Fat Consumption

Fat Consumption

Some studies suggest that high-fat diets or high intakes of different types of fat in the diet may be linked to several cancers, including colon, lung, and postmenopausal breast cancer, as well as heart disease and other chronic diseases.

More research is needed to better understand which types of fat should be avoided and how much of each type alters cancer risk. Although monounsaturated and polyunsaturated fatty acids have been studied for a number of years, their effects are still unclear. More recent research on the effects of trans fatty acids also has yet to reach definitive conclusions.

The 2020-2025 Dietary Guidelines for Americans, issued by the U.S. Department of Agriculture and the U.S. Department of Health and Human Services, recommend getting less than 10 percent of calories from saturated fatty acids and keeping trans fatty acid consumption as low as possible for general health and the prevention of chronic disease, including cancer and heart disease. The guidelines also recommend keeping total fat intake between 20 and 35 percent of calories for adults, with most fats coming from sources of polyunsaturated and monounsaturated fatty acids, such as fish, nuts, and vegetable oils.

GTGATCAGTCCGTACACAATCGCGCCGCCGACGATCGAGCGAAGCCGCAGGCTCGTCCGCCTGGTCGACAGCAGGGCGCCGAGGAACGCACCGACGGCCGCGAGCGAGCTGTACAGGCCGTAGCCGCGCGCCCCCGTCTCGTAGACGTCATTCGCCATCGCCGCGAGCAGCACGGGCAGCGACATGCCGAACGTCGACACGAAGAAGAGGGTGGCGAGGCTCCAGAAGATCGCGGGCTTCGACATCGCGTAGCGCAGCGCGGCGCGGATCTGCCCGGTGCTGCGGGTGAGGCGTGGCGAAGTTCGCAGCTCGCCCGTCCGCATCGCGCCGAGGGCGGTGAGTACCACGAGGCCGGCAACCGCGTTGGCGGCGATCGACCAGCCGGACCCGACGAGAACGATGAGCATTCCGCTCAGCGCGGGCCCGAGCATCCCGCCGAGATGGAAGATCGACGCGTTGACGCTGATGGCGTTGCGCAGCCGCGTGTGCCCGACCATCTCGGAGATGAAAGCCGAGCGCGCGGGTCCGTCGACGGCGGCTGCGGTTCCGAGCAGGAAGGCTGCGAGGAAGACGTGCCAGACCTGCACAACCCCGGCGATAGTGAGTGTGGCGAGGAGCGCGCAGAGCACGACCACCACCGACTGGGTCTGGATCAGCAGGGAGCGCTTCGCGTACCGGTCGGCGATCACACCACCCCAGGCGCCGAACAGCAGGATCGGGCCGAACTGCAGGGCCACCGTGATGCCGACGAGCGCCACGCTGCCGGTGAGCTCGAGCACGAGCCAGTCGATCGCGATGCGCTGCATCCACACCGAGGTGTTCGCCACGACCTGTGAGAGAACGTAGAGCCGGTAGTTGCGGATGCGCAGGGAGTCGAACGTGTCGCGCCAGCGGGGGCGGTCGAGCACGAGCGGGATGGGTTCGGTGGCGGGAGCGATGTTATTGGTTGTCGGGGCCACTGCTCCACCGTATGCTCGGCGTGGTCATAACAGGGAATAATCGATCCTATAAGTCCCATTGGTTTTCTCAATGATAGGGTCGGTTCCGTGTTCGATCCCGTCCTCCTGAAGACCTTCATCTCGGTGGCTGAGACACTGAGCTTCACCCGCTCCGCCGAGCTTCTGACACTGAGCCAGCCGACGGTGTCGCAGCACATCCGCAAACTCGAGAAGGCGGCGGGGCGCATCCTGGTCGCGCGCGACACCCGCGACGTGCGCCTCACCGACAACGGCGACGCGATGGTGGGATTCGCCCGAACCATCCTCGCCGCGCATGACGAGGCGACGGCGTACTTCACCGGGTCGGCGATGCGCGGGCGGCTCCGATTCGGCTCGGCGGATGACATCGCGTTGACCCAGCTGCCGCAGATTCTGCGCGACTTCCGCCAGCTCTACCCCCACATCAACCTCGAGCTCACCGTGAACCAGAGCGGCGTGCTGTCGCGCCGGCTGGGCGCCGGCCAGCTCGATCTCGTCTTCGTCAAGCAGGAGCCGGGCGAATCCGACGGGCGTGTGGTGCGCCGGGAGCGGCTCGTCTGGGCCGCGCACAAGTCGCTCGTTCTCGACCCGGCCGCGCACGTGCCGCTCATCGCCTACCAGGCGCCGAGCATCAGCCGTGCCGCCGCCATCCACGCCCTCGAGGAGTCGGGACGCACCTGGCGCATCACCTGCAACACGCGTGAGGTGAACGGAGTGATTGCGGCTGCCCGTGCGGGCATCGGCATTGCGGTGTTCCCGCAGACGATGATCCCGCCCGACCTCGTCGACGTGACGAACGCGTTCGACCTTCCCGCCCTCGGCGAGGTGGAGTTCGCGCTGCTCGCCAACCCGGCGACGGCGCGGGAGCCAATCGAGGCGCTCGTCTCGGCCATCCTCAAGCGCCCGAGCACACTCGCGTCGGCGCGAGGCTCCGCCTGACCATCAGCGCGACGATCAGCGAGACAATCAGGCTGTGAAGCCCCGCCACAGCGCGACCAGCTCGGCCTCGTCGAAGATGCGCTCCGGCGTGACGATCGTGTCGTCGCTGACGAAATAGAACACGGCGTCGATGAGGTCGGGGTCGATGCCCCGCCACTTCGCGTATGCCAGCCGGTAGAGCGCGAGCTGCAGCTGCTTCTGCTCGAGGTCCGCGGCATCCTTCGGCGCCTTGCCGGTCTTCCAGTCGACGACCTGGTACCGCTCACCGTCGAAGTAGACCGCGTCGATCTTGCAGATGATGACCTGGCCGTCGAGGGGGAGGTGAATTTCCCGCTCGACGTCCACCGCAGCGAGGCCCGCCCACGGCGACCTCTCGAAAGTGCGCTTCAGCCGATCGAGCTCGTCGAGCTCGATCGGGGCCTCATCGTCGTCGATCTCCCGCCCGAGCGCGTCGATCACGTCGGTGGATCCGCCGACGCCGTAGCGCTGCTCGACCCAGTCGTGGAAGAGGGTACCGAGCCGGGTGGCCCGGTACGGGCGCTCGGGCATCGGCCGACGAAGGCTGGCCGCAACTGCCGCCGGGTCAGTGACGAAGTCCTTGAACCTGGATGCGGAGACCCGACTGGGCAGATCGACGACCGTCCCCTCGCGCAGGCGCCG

Intakes of total fat, and of the major fatty acids - saturated, monounsaturated, and polyunsaturated - as a percentage of total calories.

U.S. Department of Agriculture, Agricultural Research Service, Beltsville Human Nutrition Research Center, Food Surveys Research Group (Beltsville, MD). Continuing Survey of Food Intakes by Individuals 1989-1991, 1994-96, 1998.

Centers for Disease Control and Prevention, National Center for Health Statistics, National Health and Nutrition Examination Survey (NHANES).

The Cancer Trends Progress Report uses NHANES data through 2017-2018. The 2019-2020 cycle was not completed due to the COVID-19 pandemic. More information is available at NHANES Questionnaires, Datasets, and Related Documentation.

  • Reduce the consumption of saturated fat by persons aged 2 years and over to 8.4 percent of calories consumed.

Healthy People 2030 is a set of goals set forth by the Department of Health and Human Services.
Note: Goals are indicated as blue line on Detailed Trend Graphs.

Non-Significant Change
Diet and Alcohol